Cash-in-transit heists continue to spike

eNCA's Ronald Masinda has the story. Courtesy of #DStv403

CAPE TOWN - The easing of the lockdown has seen a spike in cash-in-transit robberies.

What's even more worrying, is that experts say well-organised and heavily armed criminals have adopted a shoot to kill mentality.

The lives of security guards tasked with moving valuable assets are now at great risk.

READ: Cash-in-transit robbers sentenced to 250 years in prison

One CIT security guard said, "the person that you work with is your enemy. And the people that you work with your controllers they put heavy pressure because remember they don't trust you as well."
One law enforcement and crime expert believes the majority of these crimes are committed by those who have inside information.

Coos De Rover said, "when you consider the possibility that cash-in-transit companies have been infiltrated by criminals elements or criminal elements have managed to bribe people within those companies, I will start there I will urge those companies to rescreen all the personnel on their books."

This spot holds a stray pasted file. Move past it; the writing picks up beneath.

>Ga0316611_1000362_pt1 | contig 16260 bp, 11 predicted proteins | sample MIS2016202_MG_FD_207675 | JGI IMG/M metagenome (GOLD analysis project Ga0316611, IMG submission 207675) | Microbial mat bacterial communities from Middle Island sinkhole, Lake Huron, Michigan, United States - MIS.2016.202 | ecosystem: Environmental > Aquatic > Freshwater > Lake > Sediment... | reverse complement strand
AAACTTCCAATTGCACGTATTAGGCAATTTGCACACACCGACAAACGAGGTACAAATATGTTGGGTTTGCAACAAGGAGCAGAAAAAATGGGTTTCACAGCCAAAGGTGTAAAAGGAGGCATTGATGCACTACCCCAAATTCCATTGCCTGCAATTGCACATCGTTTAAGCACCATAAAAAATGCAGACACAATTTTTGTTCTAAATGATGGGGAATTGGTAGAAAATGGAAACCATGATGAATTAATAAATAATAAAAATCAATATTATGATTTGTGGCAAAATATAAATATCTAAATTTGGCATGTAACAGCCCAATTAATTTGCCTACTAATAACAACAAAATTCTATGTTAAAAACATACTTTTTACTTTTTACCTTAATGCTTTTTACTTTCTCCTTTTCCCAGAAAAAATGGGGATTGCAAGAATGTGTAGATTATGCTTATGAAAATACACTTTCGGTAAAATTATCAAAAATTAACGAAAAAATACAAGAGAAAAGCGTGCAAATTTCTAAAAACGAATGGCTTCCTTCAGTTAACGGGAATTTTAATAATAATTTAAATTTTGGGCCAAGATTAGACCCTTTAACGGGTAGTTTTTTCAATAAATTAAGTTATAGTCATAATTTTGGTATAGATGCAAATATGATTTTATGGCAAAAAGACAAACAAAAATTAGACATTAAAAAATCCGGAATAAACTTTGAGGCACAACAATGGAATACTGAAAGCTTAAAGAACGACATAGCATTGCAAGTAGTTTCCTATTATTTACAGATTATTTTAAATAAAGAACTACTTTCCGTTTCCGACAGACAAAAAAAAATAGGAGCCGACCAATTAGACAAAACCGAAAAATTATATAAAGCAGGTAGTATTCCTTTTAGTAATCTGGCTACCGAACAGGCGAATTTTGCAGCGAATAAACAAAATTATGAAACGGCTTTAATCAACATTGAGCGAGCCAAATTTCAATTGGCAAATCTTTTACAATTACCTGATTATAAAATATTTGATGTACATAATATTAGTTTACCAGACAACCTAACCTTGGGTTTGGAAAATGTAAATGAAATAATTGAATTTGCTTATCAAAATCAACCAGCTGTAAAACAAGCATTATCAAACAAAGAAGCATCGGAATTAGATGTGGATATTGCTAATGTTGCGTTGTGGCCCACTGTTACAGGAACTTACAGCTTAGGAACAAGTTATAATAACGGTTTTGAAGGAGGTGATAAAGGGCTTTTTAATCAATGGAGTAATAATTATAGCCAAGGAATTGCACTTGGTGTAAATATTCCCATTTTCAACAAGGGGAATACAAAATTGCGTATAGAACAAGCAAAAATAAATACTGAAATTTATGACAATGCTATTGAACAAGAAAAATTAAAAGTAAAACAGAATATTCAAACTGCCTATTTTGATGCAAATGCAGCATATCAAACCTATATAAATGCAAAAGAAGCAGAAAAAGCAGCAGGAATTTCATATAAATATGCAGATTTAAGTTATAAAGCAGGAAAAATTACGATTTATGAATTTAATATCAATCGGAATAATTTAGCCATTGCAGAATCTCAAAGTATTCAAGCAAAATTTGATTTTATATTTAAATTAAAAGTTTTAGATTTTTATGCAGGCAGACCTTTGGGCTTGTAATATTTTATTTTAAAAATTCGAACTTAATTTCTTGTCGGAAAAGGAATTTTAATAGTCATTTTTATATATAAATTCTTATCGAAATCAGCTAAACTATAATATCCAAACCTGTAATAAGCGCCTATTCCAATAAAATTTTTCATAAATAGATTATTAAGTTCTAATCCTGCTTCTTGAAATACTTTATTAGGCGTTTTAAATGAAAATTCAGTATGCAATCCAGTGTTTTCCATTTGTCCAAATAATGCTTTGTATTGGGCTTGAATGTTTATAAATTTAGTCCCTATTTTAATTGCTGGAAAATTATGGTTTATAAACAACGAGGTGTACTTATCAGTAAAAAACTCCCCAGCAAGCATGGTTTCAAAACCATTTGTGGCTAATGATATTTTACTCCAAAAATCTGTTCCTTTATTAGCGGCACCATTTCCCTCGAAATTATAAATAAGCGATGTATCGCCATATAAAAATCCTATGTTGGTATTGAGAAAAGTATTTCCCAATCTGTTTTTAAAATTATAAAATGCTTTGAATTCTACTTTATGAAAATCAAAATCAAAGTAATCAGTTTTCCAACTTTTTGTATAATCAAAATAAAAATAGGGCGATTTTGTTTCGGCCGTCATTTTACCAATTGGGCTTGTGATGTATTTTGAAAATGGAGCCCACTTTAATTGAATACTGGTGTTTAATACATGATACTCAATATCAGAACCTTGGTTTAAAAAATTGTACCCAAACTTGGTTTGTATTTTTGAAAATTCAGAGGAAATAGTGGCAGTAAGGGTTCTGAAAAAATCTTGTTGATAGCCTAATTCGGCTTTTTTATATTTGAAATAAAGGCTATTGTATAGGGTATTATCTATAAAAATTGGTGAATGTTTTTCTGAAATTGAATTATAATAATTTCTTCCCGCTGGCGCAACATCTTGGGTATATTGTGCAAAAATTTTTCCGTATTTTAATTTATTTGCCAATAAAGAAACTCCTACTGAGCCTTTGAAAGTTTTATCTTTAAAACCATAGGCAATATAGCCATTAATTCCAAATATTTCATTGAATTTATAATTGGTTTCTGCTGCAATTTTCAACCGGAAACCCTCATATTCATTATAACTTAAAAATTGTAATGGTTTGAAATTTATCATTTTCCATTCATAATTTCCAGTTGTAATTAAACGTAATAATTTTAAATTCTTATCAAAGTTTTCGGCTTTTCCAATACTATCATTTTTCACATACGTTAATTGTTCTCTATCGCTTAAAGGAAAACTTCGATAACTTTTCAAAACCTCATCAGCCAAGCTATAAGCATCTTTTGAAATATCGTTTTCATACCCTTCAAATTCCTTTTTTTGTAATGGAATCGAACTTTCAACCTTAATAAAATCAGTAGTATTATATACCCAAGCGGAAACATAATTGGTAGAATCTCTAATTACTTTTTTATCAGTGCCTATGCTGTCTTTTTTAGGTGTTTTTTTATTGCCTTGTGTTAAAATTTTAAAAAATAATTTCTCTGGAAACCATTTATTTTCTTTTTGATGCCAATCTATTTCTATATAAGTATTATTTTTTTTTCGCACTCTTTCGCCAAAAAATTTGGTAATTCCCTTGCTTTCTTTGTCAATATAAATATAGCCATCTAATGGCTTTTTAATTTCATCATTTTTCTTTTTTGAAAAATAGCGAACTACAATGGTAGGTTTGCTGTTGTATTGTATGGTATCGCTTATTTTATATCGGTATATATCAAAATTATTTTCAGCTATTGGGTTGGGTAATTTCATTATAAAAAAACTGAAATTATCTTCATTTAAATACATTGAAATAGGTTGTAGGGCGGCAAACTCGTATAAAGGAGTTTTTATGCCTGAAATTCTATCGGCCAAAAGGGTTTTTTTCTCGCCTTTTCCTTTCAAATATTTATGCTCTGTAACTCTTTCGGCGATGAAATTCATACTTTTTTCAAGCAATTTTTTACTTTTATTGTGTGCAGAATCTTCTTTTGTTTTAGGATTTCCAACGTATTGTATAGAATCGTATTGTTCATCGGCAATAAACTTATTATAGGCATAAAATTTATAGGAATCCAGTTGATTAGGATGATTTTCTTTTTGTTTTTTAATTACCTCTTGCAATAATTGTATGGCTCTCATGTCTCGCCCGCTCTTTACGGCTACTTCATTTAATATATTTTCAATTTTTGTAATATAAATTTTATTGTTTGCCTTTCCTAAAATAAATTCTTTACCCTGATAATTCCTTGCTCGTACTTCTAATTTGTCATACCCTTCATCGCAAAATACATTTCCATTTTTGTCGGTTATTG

Many of the recent robberies have been committed in broad daylight with criminals using deadly force. 

EXCLUSIVE: Former cash heist robber reveals all 

This forensic investigator, who has also asked for his identity to be concealed, says communities have a huge role to play in fighting this crime. 

"It is quite common that the CIT crews will go to a sangoma before they go to work."

"Good informants in those communities keep tabs on the sangoma if they see six or eight men arrive at a sangoma they know something is happening imminently."

The spike in cash-in-transit robberies is worrying for the industry. 

Companies face the risk of losing valuable assets while even more concerning is the lives of innocent guards being lost.


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